Tonight’s photo was taken a little later than last night’s photo so the sky background is darker and not so interesting. We can see how the moon and the Venus/Jupiter pair have swapped position. If you live in Europe then you had the opportunity to see the Moon eclipse Venus earlier today – unfortunately not visible from N. America. If you haven’t caught this grouping yet you will get another chance tomorrow night although the distance between the moon and Venus/Jupiter will be increasing. The next planetary occultation will be on Dec. 29th when the 3-day old moon will occult Jupiter however you will need to be in Central/Western Australia or Tasmania to see this. The next lunar occultation of a planet visible from N. America will be on Apr 22nd when the moon will again occult Venus.

Astronomy Saturday

This was first published on December 1st, 2008, republished January 12th 2019 after website move.

Moon, Venus and Jupiter setting. (click for larger image)


Went out to Cottonwood Springs campground in Joshua Tree National Park yesterday so that Catherine could try out her new telescope. We packed both Catherine’s and Elizabeth’s 8 in Dobs together with my 12 in into the minivan together with camping gear and food for 4 people. There were a few other astronomers out there that were holding star parties for groups and dueling green laser pointers were in evidence.

It was pretty windy prior to sunset but the winds died down shortly after sunset and we had some reasonable observing. Transparency was very good although seeing was at best average – luminosity of nebulous objects was very good. Right at sunset there was a thin crescent moon together with Jupiter and Venus. Catherine just enjoyed pointing her telescope at random objects while Elizabeth settled down to completing more of the Messier list from “A Starhopper’s Guide to MESSIER OBJECTS” by Lenore (ISBN 0-913399-57-4). This book by Lenore Freeman is a great starter’s guide to star hopping (thanks Jane). We dueled to see who could find things the fastest, after finding something she would come over to my scope to confirm the view was the same and we had a lot of fun. When there was a particularly long star hop we would use Sky and Telescope’s Pocket Sky Atlas to provide a little more context.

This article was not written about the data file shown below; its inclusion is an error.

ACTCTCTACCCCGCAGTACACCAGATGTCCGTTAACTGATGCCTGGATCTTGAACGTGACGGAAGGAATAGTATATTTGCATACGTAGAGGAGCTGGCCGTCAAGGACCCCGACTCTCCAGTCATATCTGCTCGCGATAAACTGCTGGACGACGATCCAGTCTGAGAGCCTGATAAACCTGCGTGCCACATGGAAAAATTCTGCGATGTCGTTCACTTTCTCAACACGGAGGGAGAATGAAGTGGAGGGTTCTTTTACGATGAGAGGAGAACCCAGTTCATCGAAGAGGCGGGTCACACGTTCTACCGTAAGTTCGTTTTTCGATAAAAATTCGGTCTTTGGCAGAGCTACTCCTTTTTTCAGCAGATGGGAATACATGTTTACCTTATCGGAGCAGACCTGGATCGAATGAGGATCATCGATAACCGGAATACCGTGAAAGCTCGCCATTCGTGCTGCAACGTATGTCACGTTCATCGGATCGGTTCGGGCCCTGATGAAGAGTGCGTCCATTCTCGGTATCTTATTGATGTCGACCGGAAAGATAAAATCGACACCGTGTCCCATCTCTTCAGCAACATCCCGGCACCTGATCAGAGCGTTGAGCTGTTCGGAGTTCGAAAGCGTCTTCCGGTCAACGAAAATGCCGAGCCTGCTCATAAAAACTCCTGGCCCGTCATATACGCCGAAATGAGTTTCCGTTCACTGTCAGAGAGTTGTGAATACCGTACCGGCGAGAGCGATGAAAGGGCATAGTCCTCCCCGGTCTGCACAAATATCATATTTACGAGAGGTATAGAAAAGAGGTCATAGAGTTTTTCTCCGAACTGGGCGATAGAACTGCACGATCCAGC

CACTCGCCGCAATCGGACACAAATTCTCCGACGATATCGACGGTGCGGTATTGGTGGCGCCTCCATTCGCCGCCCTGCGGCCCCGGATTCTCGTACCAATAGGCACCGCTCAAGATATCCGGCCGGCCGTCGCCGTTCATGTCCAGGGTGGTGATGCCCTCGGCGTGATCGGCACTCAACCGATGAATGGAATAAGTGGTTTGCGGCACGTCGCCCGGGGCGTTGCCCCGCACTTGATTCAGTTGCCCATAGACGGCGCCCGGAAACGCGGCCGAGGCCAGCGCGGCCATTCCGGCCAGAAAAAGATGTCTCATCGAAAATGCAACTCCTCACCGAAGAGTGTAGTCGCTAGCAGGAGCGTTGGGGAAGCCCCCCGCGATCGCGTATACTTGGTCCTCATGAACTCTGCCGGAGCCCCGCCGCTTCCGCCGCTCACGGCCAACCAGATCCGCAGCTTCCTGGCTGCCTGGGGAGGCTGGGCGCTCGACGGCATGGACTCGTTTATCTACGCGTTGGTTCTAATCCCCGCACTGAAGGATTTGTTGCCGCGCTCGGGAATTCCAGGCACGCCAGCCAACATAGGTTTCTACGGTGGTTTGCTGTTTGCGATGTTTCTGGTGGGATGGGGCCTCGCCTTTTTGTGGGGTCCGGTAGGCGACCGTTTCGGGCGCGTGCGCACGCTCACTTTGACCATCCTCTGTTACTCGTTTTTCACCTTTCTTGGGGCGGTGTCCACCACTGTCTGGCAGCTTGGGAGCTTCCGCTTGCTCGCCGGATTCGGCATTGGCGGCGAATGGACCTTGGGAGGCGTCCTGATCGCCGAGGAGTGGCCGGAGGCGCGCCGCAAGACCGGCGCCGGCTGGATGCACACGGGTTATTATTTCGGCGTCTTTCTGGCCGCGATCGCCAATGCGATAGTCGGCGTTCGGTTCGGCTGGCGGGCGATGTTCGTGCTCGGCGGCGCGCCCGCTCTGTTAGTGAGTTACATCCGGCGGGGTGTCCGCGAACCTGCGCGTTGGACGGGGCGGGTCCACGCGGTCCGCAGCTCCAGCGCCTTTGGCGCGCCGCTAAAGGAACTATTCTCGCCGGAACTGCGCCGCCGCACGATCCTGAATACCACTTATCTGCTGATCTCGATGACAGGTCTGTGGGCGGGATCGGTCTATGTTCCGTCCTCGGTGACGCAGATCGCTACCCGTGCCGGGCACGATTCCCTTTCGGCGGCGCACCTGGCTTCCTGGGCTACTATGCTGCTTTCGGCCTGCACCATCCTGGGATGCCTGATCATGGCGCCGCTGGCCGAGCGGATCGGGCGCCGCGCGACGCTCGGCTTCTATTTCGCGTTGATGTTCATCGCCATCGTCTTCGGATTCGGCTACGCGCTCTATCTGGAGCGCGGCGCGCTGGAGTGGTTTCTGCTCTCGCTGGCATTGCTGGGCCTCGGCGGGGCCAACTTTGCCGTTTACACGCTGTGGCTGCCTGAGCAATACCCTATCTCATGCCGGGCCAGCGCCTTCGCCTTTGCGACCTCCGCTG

She viewed the following:Andromeda: M31, M32, M33, M110 (I also did M34 and M76)Cassiopeia: M52, M103Cetus: M77Cygnus: M29, M39Gemini: M35Lyra: M56, M57Orion: M78 (she had done M42 and M43 back in March but we looked at them again in all their glorious nebulousness)Pegasus: M15Pisces: M74which was a pretty good total for a few hours.

After the girls had gone to bed I browsed around Auriga but the wind started to pick up and so I packed up the scopes and was done by 11pm. The wind rattled the tent all night and packing up the scopes for the night before retiring proved to have been a wise decision. This morning we headed back home early in order to meet commitments here in Pasadena. This evening the moon, Venus and Jupiter were setting over the tree in the neighbors yard and I captured the image above using the D50 on a tripod (200ASA, 80mm, 1sec, f# 4.5).